May 19, 1892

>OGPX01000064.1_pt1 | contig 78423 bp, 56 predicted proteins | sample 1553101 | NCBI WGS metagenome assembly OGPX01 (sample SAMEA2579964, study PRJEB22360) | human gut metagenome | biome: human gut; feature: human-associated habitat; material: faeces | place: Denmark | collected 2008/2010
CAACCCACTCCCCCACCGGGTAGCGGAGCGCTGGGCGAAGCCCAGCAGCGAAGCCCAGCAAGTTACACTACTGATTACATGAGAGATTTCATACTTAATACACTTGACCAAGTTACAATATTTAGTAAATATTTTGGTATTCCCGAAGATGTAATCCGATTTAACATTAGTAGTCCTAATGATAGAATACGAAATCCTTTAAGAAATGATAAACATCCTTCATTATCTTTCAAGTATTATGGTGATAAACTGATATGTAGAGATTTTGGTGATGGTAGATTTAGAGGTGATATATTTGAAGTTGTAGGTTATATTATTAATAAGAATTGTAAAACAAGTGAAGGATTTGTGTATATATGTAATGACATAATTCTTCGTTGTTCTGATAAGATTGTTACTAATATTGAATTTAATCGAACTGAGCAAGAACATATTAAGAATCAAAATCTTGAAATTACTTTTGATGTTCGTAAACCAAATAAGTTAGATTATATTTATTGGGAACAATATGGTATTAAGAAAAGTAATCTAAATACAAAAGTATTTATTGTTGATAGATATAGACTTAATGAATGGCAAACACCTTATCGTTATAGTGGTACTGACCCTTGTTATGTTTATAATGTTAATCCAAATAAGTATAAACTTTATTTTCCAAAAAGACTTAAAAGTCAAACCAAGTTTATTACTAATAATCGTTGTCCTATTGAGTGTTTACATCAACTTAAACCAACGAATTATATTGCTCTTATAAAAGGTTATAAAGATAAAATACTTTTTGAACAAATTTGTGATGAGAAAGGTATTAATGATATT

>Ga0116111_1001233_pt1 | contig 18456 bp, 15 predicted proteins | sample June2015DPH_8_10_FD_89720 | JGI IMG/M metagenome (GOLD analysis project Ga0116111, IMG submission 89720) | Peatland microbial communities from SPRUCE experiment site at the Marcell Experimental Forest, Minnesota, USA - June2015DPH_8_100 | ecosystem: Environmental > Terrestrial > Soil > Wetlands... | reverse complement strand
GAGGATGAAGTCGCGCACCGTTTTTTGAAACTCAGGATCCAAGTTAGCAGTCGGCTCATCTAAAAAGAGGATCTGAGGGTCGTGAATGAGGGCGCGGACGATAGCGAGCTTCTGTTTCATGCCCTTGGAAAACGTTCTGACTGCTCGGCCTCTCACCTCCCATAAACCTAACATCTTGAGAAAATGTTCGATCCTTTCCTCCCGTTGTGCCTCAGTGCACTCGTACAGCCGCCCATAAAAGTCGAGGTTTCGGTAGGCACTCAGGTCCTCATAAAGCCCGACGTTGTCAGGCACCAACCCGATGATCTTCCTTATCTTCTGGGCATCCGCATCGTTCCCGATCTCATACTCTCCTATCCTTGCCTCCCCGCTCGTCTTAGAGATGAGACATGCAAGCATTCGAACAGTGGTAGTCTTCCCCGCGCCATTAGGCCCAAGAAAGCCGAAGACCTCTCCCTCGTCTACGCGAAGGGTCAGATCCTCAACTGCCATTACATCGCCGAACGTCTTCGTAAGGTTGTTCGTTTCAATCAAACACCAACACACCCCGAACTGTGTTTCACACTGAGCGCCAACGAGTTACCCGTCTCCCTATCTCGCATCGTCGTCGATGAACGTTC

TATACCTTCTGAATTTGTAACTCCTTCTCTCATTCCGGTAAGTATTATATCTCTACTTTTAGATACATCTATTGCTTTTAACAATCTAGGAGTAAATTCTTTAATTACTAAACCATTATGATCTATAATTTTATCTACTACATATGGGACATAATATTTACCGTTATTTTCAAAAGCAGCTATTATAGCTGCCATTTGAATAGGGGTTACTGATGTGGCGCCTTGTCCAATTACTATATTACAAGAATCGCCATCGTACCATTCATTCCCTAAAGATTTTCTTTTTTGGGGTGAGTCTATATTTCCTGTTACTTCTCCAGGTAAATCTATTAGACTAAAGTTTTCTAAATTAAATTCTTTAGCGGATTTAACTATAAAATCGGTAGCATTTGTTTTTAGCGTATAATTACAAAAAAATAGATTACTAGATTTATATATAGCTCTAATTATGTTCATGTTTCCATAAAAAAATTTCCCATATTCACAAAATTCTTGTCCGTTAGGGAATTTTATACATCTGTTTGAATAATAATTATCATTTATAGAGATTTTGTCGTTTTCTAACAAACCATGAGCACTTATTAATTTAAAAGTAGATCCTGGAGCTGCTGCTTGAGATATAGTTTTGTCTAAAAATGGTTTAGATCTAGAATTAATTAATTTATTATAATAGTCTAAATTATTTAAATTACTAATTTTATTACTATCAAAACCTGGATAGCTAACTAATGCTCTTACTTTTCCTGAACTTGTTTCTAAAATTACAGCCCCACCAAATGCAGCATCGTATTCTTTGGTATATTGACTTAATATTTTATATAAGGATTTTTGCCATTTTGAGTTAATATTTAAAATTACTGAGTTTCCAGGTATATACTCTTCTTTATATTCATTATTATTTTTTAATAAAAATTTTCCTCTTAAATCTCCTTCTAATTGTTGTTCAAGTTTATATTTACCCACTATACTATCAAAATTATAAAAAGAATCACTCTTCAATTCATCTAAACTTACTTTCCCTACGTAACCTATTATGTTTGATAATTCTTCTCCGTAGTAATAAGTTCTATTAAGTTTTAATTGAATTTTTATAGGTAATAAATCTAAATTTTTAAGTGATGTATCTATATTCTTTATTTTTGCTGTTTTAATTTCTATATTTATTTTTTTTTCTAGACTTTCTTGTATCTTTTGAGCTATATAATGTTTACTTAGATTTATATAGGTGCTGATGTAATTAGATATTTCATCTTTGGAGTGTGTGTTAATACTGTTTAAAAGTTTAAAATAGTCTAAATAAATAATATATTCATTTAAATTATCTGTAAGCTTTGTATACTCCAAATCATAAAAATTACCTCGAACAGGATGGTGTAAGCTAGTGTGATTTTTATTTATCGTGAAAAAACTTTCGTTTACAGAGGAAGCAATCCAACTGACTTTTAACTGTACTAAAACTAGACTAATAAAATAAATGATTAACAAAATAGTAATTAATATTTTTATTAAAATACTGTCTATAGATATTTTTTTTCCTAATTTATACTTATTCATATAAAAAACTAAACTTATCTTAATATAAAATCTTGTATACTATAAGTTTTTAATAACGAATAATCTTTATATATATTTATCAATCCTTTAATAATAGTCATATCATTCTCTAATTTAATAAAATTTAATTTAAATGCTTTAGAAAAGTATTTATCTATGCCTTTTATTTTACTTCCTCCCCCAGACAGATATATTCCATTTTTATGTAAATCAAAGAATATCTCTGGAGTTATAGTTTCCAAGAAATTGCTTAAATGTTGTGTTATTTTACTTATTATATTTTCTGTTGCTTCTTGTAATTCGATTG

No one knows the amount of genuine, side-splitting fun a newspaper editor has during the course of a week. Monday morning he starts out, humming a psalm tune he has heard in church the day before, and before he has traversed two blocks he meets a man who wants to take his life because his name appeared in the paper the week previous. Tuesday finds the editor with the old, placid smile, but the day is not ended before a fellow with ‘blood in his eye” stops him and wants to know why in “scheol” his name is not good enough to be published in “your blankedly-blanked paper.” By Wednesday morning the traces of the precious days’ conflict have been dispelled from the editorial countenance, and its former seraphic appearance has returned. He greets his subscribers smilingly, but in one case the smile is not returned. “Stop my paper,” says the disgruntled subscriber, “you put in a paragraph about Mrs. So-and-So’s cow having died, and you wouldn’t say anything about my cow,” which was a better cow than Mrs. So-and So’s ten times over.” Then on Thursday, the light-hearted man of paper is dragged over the coals by somebody because he has not given a column to describing an entertainment, which he has served up in a half a dozen lines, and all sorts of sinister motives are hinted at. On Friday, the editor is waylaid by another, who has discovered that an opinion expressed by the paper does not agree with one he holds on the same subject, and he wants to argue the editor out of it. Saturday is “pay-day.” There is the usual number of kickers to be met with, but the newspaper publisher is so absorbed in trying to solve how it is possible to get $50 out of $20 and have any left that the complaints pass unheeded through his ears. On Sunday, he goes to church—like all good editors do—to pray for these who despitefully use him and persecute him, and he catches “fits” there at the hands of the preacher, because he, the aforesaid editor, is no better than he ought to be. Thus the days slip by, and the weeks roll around, and the years pass away—each day, and each week, and each year, adding to the newspaper man’s large and growing stock of fun. No wonder he is such a happy mortal.